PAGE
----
“I was seeing that there were these musicians still putting out fantastic records – sometimes some of their best work – but because of their age, they weren’t getting much attention.”
By Brett Milano
Like youth itself, rock & roll is often wasted on the young. There’s always been plenty of media out there for aging rock fans — who else has been demanding that radio still plays “Life in the Fast Lane” every 20 minutes? Lost in the shuffle, however, are rockers who’ve made it to a certain age without losing their taste, the ones who are still looking to absorb new music by career mavericks like Robyn Hitchcock, Stephin Merritt, Sparks and the Stranglers.
That’s where the locally-based online magazine Rocker comes in. Conceived in 2011 as a zine for “rockers of a certain age,” Rocker is discerning about what it covers and thoughtful and witty about how it does. Credit that to the sensibility of founder Erin Amar, a veteran of the local rock wars who’s brought impeccable style to everything she does. Browsing the Rocker site reveals a recent trove of gems: A typically far-ranging chat with Robyn Hitchcock; a review of a latter—day Alarm tour by local musician Steve Prygoda of My Own Worst Enemy; and the only South by Southwest wrapup that dares to suggest “You’re Getting Too Old for This Shit” (but urges you to go anyway). Oh, and an appreciation of Glen Campbell that I found myself nodding in agreement with, before realizing that I actually wrote it three years ago. Such are the rewards of longevity.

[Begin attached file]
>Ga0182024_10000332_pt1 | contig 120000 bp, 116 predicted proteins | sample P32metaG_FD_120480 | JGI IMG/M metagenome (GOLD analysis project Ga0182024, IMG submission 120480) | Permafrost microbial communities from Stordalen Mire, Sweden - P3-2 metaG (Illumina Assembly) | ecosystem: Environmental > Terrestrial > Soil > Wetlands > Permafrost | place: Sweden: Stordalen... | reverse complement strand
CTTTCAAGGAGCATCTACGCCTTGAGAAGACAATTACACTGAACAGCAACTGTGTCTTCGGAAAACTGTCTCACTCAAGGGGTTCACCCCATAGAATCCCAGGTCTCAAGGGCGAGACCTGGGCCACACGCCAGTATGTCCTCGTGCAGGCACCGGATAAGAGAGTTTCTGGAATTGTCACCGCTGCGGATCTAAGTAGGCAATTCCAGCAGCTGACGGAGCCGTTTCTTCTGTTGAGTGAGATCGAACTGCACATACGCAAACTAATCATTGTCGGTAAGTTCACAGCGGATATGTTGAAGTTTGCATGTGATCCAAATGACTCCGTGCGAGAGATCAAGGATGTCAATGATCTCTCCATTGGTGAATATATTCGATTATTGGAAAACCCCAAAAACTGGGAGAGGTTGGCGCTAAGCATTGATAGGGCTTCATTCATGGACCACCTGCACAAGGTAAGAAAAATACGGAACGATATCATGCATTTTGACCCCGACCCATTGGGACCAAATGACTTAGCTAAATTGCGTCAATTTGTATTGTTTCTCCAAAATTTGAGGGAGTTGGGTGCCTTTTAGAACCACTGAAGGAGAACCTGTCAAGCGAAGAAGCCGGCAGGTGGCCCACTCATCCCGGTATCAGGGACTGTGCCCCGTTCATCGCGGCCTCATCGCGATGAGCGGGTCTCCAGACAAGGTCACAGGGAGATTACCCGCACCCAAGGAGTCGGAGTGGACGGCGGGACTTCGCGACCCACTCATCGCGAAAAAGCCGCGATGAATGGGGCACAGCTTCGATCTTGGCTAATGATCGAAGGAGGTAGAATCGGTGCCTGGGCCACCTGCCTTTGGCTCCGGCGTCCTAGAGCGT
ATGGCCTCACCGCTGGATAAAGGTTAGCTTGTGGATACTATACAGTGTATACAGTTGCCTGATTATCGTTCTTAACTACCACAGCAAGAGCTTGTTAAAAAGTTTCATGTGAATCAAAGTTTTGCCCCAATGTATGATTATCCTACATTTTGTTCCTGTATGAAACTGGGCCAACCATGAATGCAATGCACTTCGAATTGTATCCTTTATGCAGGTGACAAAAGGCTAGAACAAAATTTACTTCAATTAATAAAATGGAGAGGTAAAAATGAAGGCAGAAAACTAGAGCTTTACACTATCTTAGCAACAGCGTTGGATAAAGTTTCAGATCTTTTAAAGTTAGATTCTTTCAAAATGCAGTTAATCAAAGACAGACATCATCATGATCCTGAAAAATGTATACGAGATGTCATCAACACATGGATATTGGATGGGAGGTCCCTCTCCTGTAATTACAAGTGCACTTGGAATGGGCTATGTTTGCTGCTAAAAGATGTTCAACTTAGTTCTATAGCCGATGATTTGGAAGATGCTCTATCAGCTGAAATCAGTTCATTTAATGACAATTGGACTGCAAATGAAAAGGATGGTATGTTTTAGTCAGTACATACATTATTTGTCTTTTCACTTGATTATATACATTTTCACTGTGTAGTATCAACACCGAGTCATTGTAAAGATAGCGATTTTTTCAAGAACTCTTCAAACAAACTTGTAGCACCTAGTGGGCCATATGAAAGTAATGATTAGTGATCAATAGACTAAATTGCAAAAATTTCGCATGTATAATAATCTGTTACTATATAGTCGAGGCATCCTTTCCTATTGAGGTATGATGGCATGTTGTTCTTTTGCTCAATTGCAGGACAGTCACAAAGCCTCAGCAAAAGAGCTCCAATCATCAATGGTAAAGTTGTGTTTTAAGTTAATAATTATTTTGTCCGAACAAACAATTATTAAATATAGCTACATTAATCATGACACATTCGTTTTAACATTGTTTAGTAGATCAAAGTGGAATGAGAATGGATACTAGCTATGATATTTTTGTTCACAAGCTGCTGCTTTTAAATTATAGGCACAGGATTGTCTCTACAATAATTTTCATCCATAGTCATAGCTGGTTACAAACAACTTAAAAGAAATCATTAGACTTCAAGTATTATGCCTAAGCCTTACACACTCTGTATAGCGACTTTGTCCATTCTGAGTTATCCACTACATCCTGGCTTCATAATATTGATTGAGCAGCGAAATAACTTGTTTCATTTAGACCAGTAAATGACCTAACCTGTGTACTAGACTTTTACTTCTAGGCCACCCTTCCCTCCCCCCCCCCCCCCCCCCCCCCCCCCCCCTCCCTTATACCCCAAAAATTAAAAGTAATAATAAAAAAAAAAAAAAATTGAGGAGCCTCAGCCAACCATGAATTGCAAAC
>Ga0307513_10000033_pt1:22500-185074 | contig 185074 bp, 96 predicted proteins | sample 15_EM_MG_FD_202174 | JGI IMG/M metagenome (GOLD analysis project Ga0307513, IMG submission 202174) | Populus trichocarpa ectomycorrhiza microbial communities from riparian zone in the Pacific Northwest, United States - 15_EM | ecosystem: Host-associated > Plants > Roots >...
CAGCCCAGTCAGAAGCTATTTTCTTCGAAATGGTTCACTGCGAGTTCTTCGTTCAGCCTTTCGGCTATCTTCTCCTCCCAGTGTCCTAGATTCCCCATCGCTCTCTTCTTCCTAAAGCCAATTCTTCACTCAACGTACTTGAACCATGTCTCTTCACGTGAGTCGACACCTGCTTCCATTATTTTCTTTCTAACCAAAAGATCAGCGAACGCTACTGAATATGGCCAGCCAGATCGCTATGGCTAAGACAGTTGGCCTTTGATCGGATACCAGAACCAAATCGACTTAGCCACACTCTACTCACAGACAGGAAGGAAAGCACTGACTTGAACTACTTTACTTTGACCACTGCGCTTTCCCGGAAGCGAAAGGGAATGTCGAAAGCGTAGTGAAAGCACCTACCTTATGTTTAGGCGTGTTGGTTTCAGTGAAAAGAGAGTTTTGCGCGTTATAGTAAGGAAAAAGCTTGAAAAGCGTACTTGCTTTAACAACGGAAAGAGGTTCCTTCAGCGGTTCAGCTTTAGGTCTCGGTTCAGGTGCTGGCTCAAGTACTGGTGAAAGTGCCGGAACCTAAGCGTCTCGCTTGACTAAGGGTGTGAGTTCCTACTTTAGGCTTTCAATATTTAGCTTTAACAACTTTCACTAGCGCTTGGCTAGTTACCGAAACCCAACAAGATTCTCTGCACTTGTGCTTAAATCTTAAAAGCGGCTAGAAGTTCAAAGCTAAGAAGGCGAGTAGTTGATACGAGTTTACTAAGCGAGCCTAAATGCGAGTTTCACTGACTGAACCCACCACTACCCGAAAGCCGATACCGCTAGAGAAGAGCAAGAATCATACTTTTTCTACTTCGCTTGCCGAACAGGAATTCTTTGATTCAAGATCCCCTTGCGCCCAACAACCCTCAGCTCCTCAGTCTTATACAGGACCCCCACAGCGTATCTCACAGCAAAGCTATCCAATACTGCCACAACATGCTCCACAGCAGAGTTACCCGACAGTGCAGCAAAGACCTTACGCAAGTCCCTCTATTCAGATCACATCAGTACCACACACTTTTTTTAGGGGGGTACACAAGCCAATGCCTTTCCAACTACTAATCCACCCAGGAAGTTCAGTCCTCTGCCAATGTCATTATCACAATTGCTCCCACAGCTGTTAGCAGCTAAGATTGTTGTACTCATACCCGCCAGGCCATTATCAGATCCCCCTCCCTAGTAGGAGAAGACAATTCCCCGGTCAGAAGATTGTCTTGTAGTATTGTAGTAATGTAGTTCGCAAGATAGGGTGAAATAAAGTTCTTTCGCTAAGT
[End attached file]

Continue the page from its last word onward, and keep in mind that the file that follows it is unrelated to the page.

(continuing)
I sat down with Erin Amar to talk about Rocker and its five years online:
Arts Fuse: So what led to the decision to focus on music for a certain demographic of rock & rollers? Did you feel that, say, rockers over 40 were being ignored by the music media that’s out there?
Erin Amar: Well, I think we all are pretty aware that once rock and pop musicians are over, say 30 or 35, their careers are often considered “over.” I mean, there are of course there are exceptions, people who were able to build a giant career before that, your Madonna’s or Rush or whatnot, but for the majority of rock artists, yes, it’s pretty evident that even if they’ve enjoyed moderate success, they hit a sell-by-date and their output is mostly ignored after that.
I had been a music writer for about 15 years when I started Rocker in 2011, and I was seeing that there were these musicians still putting out fantastic records – sometimes some of their best work – but because of their age, they weren’t getting much attention. Meanwhile, I also became aware that there were fans of these people who had no idea that their old favorites were still touring and recording. So I thought initially of Rocker as a conduit to put these two things together, basically legacy artists with legacy fans. Though it seems ridiculous to call some of these people “legacy” since they’re maybe in their early 40s — they’re hardly old. And in any other type of music – jazz, classical, blues – their age wouldn’t be seen as an impediment to their career. It’s just straight up ageism. Rock and Roll as a musical form is only 60-ish years old itself, it’s still evolving, so maybe with Rocker I’m trying to speak to a group of fans and artists who very much exist, but have few outlets in which to be seen.